He rates the resulting speaker as incredible. His driver is rated for 500 watts but he only has an amplifier capable of serving 100, even with that power he fears for his basement windows. He describes the noise made by the feet of the robots in War Of The Worlds as “little earthquakes” and the general effect as very menacing.
We’ve featured quite a few subwoofers on Hackaday over the years, though with the exception of this rotary device they have mostly been for more conventional sub-bass applications. Here for example is another folded horn. So if sub has become rather run-of-the-mill for you all, how about using it to be entertained by this vortex cannon?
On the surface, a cup of tea is a simple thing to make. Heat up some water, insert tea leaves, and wait for it to steep. The wait time is a matter of taste, and it is absolutely crucial to remove the bag or infuser before it’s too late. Otherwise, you end up with a liquid that’s almost, but not quite, entirely unlike tea.
[Adrian] and his son would often find themselves lost in conversation during the steeping process and let it go too long. But that was before they built ChaiBot, an automatic tea minder. This fine-looking machine uses an old CD drive to raise and lower the tea bags, which are held by a thin piece of stainless steel mesh. Once the bags are lowered, [Adrian] pours hot water into the cups. The weight of the water is detected by a capacitive sensor under the cup cutouts, and this triggers the timer to start counting down to the perfect cuppa.
One of the coolest features of ChaiBot is the built-in circulation. Every minute, the bags are lifted out briefly and reinserted, disturbing the water so the steeping is more uniform. Since the final step to making great tea is drinking it before it goes cold, ChaiBot sends a push notification to [Adrian]’s phone. Be sure to check out the demo after the break.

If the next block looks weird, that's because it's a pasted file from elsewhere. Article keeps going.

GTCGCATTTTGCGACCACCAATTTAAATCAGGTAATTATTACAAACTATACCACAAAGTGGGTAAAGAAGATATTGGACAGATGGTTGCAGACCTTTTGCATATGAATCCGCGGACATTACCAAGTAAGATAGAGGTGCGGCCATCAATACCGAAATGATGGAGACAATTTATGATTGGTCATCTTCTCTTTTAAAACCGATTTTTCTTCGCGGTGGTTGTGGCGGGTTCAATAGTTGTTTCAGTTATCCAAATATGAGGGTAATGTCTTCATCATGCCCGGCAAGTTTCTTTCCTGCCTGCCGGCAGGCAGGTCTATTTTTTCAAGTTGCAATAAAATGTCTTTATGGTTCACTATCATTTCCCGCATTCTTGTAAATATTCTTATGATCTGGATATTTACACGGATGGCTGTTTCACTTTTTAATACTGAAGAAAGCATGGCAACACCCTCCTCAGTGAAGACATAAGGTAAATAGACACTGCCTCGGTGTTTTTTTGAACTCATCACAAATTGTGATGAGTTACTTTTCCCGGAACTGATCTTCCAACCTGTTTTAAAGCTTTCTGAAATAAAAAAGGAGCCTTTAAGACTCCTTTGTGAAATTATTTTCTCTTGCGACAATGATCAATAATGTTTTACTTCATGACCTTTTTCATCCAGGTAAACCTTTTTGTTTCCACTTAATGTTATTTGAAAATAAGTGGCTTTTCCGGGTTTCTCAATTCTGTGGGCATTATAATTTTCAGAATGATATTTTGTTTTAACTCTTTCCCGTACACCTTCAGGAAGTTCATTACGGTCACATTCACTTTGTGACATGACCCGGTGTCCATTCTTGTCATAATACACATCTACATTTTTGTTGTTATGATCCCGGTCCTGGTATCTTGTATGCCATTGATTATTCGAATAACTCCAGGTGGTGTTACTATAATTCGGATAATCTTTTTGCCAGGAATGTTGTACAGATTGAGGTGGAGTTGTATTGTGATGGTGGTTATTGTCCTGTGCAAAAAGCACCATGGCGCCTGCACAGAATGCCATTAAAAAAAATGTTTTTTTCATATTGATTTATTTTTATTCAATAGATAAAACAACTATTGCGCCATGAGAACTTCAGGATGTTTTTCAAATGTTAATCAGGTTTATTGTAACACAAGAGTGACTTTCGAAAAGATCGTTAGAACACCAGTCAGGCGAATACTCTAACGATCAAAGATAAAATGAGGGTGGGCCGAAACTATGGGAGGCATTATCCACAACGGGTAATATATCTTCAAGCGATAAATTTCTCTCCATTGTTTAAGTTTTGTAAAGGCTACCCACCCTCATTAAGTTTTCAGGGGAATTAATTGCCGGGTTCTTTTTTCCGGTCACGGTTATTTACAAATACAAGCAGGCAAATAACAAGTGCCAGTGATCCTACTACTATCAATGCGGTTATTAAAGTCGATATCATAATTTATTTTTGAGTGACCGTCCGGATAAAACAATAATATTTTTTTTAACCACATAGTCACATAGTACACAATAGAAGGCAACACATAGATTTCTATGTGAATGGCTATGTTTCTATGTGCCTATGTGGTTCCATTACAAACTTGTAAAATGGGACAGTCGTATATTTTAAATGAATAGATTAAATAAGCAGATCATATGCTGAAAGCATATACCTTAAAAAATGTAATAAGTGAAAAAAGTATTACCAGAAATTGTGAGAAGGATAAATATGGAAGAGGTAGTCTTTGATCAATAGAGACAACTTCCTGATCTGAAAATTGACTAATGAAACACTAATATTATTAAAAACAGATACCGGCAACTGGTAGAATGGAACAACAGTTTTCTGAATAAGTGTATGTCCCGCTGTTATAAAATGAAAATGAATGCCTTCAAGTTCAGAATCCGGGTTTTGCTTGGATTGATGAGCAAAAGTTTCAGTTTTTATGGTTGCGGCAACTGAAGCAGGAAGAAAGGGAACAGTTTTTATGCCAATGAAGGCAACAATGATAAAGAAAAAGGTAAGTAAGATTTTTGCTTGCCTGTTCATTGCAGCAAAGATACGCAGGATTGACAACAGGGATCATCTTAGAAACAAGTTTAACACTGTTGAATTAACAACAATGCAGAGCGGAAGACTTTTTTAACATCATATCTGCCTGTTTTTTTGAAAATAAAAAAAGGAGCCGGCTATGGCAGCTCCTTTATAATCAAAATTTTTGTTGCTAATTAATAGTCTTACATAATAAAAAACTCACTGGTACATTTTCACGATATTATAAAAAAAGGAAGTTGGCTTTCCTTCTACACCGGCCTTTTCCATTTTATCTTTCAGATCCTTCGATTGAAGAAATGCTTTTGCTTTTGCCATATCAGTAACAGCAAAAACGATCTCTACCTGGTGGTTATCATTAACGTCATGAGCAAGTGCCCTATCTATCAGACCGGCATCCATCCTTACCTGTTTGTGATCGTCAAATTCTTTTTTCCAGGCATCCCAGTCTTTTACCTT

Troy New York’s Tech Valley Center of Gravity is following up their January IoT Hackathon with another installment. The April 16-17 event promises to be a doozy, and anyone close to the area with even a passing interest in gaming and AR/VR should really make an effort to be there.
Not content to just be a caffeine-fueled creative burst, TVCoG is raising the bar in a couple ways. First, they’re teaming up with some corporate sponsors with a strong presence in the VR and AR fields. Daydream.io, a new company based in the same building as the CoG, is contributing a bunch of its Daydream.VR smartphone headsets to hackathon attendees, as well as mentors to get your project up and running. Other sponsors include 1st Playable Productions and Vicarious Visions, game studios both located in the Troy area. And to draw in the hardcore game programmers, a concurrent Ludum Dare game jam will be run by the Tech Valley Game Space, with interaction and collaboration between the AR/VR hackers and the programmers encouraged. Teams will compete for $1000 in prizes and other giveaways.